David Denton
David's Review Corner, February 2011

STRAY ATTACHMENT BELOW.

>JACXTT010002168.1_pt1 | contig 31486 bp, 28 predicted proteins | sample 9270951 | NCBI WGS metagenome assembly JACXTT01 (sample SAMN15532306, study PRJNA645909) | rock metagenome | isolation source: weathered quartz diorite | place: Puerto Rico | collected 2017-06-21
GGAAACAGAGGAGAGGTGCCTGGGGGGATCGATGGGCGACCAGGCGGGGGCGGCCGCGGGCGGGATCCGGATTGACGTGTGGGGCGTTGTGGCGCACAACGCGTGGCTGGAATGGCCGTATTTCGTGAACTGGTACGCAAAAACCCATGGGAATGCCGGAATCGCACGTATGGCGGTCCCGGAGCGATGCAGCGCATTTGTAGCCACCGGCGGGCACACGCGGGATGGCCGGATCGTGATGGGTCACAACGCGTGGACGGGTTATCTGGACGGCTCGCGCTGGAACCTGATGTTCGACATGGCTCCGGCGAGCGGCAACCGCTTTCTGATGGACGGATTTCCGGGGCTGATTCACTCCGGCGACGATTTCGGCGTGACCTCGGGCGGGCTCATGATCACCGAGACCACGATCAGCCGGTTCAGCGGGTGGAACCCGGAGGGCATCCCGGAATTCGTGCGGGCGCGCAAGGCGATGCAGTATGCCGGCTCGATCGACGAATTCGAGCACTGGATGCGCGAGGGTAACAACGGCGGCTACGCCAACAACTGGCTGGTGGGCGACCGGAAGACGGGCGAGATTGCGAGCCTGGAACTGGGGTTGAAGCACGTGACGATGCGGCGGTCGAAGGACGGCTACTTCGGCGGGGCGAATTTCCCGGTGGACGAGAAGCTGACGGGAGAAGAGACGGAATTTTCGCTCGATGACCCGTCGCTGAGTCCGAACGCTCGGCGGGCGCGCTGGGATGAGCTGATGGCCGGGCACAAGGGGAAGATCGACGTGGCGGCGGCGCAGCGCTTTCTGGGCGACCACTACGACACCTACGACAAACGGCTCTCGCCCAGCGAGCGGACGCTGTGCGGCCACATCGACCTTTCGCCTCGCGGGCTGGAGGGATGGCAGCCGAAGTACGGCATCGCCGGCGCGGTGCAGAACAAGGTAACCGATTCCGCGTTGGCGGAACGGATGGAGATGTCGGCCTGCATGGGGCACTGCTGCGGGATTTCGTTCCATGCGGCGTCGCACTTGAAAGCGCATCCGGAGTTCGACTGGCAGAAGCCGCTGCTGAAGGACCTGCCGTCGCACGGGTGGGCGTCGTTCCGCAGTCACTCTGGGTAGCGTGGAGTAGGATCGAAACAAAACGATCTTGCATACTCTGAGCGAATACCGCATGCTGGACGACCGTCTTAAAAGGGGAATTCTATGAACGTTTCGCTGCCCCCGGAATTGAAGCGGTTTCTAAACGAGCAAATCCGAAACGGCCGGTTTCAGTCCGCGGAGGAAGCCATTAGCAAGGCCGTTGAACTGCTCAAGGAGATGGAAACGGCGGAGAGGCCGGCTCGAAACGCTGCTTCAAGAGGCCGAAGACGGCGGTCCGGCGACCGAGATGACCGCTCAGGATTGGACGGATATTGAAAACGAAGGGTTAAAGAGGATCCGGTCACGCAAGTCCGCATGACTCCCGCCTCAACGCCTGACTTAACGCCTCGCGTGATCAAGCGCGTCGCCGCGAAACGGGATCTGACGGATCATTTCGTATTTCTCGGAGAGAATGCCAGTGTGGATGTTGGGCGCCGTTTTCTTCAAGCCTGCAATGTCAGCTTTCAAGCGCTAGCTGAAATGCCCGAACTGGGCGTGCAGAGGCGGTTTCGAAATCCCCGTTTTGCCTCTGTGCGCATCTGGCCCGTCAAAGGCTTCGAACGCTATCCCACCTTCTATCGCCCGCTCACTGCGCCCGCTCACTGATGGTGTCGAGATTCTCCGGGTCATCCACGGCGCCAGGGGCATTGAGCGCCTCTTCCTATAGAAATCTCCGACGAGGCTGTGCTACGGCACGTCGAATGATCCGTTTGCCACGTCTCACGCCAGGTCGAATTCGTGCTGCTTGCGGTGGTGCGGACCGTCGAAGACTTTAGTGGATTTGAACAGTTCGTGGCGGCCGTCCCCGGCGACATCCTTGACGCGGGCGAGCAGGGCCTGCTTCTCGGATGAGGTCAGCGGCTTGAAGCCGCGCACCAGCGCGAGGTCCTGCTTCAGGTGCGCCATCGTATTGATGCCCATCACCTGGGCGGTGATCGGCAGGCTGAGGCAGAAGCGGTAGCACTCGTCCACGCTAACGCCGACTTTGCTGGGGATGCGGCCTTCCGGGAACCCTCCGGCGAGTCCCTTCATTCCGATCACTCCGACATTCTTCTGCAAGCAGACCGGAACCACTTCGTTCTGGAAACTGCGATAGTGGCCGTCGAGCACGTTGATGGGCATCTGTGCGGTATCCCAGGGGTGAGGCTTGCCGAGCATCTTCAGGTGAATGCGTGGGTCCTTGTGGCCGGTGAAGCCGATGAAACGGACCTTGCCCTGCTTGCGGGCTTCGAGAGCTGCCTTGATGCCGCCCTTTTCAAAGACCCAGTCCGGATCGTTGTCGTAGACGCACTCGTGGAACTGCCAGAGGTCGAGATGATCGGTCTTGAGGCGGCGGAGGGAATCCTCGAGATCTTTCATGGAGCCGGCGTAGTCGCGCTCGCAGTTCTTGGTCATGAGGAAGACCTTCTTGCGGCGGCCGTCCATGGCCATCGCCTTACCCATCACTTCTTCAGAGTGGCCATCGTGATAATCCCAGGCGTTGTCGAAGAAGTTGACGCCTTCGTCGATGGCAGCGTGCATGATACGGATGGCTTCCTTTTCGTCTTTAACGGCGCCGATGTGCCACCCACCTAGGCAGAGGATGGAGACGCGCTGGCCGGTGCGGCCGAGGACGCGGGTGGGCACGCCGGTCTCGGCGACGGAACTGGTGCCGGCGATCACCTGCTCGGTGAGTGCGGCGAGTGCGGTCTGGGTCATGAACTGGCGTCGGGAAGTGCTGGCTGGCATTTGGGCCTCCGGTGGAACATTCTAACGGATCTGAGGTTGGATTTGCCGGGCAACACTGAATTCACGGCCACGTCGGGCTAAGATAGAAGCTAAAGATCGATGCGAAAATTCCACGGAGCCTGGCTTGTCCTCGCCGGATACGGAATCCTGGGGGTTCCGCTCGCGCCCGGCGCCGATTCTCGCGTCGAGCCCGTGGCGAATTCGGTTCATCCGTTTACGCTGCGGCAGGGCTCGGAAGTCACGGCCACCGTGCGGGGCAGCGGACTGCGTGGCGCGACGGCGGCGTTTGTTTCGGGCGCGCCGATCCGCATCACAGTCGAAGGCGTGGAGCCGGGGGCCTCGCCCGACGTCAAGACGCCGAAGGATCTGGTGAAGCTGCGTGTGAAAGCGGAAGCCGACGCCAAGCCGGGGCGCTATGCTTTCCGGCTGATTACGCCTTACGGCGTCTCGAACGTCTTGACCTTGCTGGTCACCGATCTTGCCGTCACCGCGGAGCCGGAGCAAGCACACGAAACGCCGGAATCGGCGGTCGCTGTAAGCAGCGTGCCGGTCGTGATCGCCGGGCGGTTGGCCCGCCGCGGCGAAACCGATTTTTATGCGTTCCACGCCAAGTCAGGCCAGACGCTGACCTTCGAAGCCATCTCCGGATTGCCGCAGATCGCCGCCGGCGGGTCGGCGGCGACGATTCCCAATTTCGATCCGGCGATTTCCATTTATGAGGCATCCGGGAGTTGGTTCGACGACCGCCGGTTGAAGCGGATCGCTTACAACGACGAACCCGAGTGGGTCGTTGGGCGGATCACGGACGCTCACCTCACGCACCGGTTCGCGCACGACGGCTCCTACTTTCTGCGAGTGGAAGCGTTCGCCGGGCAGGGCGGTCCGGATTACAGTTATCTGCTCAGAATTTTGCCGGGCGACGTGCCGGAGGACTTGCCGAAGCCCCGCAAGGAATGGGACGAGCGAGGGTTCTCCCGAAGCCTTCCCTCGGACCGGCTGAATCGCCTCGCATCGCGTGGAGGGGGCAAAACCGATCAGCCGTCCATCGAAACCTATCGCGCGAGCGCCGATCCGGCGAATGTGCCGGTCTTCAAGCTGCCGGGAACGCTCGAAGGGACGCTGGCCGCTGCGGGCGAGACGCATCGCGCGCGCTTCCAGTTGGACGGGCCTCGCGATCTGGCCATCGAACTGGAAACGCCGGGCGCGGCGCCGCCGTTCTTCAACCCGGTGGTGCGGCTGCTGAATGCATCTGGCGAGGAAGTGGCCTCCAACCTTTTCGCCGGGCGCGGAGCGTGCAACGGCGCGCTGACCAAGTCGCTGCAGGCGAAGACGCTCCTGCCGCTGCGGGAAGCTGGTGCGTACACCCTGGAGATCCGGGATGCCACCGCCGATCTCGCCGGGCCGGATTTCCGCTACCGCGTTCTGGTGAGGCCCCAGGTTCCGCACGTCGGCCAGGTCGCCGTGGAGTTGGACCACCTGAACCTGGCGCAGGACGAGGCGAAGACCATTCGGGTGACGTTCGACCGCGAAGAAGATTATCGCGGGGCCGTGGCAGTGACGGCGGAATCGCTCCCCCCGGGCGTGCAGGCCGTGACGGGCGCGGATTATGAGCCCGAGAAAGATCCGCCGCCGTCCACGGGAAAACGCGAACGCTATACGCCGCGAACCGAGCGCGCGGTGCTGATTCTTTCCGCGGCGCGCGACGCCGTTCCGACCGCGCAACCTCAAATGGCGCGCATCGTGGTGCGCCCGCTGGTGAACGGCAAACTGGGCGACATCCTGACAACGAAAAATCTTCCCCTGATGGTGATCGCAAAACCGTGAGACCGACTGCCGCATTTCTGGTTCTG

‘In recent years the young Danish composer has made his name internationally with totally surprising ways of thinking and a great talent for transforming these ideas into original music’. I quote from the sleeve note on my first encounter with Simon Steen-Andersen, though I would question whether anything on this disc is music—in the generally accepted use of that word—or whether ‘sounds’ would be a more appropriate description. The sleeve explains that ‘the microphones are placed right up against the instruments so that all the small sounds and noises one normally tries to suppress take on a central role in the music’. The disc contains five ‘works’, ‘pieces’ or ‘experiments’, whichever description you find most appropriate, and calls for a diverse group of performers from the ‘saxophone, cello and three players with megaphones’ employed in the extended On And Off And To And Fro, to the solo piano for Pretty Sound (Up And Down) .The contents range from heavy sexy breathing to the more normal sounds of someone attacking the piano keyboard and its inner parts in Pretty Sound (Up And Down). Such ‘works’ have become the accepted norm in today’s contemporary scene that I often review, and poses questions as to where ‘music’ is going. Don’t knock it, as once upon a time people booed Stravinsky’s music, but you have to be heavily committed to experimentation to enter Steen-Andersen’s world, the final Study for String Instruments sounding as if an old LP is being quickly rotated backwards and forwards before eventually blowing the fuse. Listen, be pleased, annoyed or just purely inquisitive.